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To your health! /

by Fabricant, Florence; New York Times.
Material type: materialTypeLabelArticleSeries: Sonoma County Wine Library.Publisher: New York Times, [nd]Description: Article.Subject(s): Non-alcoholic Wines In: New York Times [nd]. (Pages.) 30,36.Summary: Having more than one, with no side effects, is now easier than ever. There are at least three dozen nonalcoholic beers and wines on the market, and some are extremely good. They allow people who want to limit their alcohol intake to have a glass of something more interesting than mineral water at a dinner party or to segue from regular beer or wine to a healthier drink. The demand for nonalcoholic beverages began about a decade ago and has been growing here and abroad ever since. They are consumed mostly by people who sometimes drink alcohol but who, for various reasons, prefer not to have it on particular occasions, according to beer makers. Limiting alcohol helps control calories: 12 ounces of regular beer have 120 to 150 calories, whereas nonalcoholic beer contains just 60 to 75 calories. In addition, certain people are advised not to drink alcohol, including pregnant women; diabetics; older people, whose tolerance for alcohol tends to decrease, and many patients on chemotherapy or taking antidepressants, antibiotics or muscle relaxers.This summary text represents either a short extract taken from the source or an abstract summarizing the whole item.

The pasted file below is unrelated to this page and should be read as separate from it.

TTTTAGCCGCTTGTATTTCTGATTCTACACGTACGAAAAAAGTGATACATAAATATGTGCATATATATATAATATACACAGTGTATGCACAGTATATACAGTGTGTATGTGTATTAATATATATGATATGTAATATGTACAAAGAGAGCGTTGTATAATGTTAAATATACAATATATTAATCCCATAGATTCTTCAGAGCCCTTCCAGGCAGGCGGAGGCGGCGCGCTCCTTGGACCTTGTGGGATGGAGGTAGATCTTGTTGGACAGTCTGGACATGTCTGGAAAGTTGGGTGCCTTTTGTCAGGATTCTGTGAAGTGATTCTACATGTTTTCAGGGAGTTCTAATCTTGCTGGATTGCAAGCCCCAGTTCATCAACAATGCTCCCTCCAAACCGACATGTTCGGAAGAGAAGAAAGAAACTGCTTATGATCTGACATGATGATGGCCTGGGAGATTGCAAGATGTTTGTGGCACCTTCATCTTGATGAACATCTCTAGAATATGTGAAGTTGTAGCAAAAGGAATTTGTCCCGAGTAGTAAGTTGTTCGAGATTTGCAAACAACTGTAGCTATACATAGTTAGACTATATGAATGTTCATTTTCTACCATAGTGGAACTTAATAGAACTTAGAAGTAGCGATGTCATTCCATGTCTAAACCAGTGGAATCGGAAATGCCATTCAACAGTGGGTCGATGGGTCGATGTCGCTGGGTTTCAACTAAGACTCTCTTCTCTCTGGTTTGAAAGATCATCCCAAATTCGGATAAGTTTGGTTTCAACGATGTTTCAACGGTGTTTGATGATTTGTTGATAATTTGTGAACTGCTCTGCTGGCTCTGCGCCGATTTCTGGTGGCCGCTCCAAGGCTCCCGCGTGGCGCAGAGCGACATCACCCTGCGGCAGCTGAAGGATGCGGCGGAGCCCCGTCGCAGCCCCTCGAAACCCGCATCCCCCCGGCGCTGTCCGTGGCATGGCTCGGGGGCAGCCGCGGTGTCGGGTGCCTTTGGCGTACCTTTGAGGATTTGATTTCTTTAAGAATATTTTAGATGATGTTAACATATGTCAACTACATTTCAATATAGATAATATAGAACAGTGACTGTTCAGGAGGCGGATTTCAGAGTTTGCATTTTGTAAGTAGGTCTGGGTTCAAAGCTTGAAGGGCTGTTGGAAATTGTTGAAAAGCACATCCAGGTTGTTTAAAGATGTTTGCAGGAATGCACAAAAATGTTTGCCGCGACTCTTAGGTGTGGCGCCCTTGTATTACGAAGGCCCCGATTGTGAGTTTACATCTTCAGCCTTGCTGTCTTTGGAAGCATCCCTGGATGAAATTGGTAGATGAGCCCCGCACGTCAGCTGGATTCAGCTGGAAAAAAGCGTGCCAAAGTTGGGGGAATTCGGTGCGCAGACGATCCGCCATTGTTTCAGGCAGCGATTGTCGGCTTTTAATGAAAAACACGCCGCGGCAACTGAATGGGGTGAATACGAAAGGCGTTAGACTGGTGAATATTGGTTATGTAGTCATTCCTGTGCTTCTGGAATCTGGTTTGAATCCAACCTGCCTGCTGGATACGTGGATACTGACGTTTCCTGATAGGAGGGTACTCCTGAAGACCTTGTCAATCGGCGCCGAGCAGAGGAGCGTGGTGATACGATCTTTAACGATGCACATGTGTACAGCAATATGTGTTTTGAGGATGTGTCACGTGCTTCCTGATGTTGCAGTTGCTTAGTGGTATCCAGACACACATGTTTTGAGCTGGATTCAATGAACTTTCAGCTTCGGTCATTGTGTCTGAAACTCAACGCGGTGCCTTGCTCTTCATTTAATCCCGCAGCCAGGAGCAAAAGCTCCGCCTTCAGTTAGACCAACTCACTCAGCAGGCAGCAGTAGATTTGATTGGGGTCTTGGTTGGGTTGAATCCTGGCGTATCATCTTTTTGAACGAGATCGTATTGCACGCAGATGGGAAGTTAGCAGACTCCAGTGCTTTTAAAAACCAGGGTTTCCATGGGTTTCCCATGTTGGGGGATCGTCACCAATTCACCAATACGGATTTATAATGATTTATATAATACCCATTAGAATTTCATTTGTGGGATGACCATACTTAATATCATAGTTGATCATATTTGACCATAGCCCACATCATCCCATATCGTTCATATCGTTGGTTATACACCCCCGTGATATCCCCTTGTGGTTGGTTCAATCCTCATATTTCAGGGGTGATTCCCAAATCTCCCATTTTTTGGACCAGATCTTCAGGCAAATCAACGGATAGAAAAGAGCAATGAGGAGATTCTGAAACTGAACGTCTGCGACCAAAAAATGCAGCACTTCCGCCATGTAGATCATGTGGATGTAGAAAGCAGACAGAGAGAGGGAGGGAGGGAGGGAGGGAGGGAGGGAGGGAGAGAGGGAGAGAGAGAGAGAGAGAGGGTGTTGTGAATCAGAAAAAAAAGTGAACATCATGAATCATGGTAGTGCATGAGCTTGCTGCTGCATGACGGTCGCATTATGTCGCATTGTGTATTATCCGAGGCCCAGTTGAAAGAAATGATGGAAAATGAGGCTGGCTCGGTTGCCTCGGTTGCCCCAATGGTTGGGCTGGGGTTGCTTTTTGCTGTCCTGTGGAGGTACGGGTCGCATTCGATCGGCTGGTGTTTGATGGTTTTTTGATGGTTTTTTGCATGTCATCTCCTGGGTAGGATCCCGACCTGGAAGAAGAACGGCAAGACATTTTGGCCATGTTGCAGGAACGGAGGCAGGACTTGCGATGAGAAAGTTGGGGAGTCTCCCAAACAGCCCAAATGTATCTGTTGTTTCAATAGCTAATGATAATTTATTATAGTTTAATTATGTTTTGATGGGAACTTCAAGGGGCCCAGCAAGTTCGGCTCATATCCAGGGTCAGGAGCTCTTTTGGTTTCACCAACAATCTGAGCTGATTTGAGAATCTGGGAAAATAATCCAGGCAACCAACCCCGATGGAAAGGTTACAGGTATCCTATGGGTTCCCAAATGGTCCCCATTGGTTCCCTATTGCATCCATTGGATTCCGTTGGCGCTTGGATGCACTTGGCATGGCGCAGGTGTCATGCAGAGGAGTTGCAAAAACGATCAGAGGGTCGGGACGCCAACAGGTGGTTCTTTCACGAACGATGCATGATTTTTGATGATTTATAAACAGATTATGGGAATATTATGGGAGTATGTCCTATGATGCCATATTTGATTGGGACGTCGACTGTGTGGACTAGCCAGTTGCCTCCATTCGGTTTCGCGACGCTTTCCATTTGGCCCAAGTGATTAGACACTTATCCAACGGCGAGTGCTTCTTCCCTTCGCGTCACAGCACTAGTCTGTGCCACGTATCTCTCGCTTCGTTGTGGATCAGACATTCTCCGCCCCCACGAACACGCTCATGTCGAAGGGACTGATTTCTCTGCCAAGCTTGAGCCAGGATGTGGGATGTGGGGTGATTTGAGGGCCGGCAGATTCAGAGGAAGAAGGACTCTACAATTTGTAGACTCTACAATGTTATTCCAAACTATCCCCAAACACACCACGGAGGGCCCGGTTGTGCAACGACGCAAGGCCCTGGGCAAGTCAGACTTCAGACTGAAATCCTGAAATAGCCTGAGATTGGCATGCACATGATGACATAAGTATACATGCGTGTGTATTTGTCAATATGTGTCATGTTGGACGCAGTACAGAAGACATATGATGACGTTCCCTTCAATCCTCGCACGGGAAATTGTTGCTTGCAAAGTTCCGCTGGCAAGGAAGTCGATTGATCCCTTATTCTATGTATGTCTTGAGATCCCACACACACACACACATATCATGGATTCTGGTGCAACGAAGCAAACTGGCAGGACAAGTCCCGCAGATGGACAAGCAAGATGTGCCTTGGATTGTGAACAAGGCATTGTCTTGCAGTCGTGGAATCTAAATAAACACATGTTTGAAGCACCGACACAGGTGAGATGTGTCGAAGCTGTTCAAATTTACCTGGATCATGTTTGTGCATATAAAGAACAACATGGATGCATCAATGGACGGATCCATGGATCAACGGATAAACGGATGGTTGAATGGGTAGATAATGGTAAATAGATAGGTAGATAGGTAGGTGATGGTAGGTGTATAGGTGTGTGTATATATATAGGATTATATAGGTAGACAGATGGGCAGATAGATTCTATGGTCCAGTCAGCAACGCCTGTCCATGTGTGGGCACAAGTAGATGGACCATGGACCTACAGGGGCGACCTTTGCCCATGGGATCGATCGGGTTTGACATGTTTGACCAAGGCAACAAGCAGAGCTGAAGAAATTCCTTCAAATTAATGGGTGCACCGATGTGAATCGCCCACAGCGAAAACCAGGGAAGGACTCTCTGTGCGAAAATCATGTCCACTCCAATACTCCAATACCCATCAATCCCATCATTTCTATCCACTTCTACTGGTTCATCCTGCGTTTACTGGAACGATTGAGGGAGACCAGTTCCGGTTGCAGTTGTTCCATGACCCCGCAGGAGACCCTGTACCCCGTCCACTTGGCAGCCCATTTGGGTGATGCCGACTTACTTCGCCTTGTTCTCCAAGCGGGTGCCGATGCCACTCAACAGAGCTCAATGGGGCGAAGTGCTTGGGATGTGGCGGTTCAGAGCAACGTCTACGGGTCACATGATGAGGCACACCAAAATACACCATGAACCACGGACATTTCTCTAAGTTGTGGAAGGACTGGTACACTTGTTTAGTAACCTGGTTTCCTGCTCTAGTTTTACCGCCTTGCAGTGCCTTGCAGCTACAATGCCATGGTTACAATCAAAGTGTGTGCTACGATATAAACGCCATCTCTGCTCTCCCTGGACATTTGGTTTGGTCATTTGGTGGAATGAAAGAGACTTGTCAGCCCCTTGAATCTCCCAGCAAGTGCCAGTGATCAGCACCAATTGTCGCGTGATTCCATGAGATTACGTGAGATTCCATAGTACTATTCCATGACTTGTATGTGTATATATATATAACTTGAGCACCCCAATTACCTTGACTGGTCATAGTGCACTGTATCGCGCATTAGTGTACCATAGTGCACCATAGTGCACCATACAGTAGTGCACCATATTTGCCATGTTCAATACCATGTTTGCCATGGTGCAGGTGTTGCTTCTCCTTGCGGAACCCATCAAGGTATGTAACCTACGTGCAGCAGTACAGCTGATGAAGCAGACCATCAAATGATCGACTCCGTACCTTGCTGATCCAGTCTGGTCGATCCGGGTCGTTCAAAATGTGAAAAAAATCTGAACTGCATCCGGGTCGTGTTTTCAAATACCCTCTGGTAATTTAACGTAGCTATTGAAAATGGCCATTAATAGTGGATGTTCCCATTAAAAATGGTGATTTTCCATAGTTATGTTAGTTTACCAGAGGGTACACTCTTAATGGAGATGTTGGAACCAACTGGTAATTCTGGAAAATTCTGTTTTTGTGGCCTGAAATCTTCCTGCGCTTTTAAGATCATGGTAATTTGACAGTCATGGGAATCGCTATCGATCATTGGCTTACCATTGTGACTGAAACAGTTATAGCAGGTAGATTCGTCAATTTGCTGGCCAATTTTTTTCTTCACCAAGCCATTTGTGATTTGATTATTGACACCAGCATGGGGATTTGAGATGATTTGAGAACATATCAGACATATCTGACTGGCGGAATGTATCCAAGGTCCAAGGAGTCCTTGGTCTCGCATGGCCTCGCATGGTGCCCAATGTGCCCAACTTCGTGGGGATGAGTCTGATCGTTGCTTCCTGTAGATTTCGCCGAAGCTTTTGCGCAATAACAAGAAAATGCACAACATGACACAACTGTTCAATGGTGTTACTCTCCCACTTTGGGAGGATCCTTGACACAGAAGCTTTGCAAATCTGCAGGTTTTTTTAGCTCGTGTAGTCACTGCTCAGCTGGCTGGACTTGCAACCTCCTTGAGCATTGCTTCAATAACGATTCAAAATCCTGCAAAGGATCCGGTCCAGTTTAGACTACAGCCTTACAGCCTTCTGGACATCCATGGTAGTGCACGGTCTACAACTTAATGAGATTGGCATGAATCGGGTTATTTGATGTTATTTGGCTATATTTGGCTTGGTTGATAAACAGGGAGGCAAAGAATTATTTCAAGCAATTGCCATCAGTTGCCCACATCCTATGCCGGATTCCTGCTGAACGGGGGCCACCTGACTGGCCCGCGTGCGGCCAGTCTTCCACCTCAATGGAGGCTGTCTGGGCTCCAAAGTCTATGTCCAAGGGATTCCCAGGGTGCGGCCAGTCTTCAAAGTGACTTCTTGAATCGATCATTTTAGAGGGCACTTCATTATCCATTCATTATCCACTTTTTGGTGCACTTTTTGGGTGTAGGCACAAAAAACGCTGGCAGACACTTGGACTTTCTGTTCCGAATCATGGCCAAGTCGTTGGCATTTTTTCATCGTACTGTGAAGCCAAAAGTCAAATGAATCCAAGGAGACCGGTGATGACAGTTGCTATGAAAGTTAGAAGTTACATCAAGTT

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Item type Current location Call number Status Date due
ARTICLE ARTICLE Sonoma County Wine Library
NON-ALCOHOLIC WINES (Browse shelf) Available

2000-11-17 added to database.

Newspaper.

Article is available at the Sonoma County Wine Library.

Having more than one, with no side effects, is now easier than ever. There are at least three dozen nonalcoholic beers and wines on the market, and some are extremely good. They allow people who want to limit their alcohol intake to have a glass of something more interesting than mineral water at a dinner party or to segue from regular beer or wine to a healthier drink. The demand for nonalcoholic beverages began about a decade ago and has been growing here and abroad ever since. They are consumed mostly by people who sometimes drink alcohol but who, for various reasons, prefer not to have it on particular occasions, according to beer makers. Limiting alcohol helps control calories: 12 ounces of regular beer have 120 to 150 calories, whereas nonalcoholic beer contains just 60 to 75 calories. In addition, certain people are advised not to drink alcohol, including pregnant women; diabetics; older people, whose tolerance for alcohol tends to decrease, and many patients on chemotherapy or taking antidepressants, antibiotics or muscle relaxers.This summary text represents either a short extract taken from the source or an abstract summarizing the whole item.

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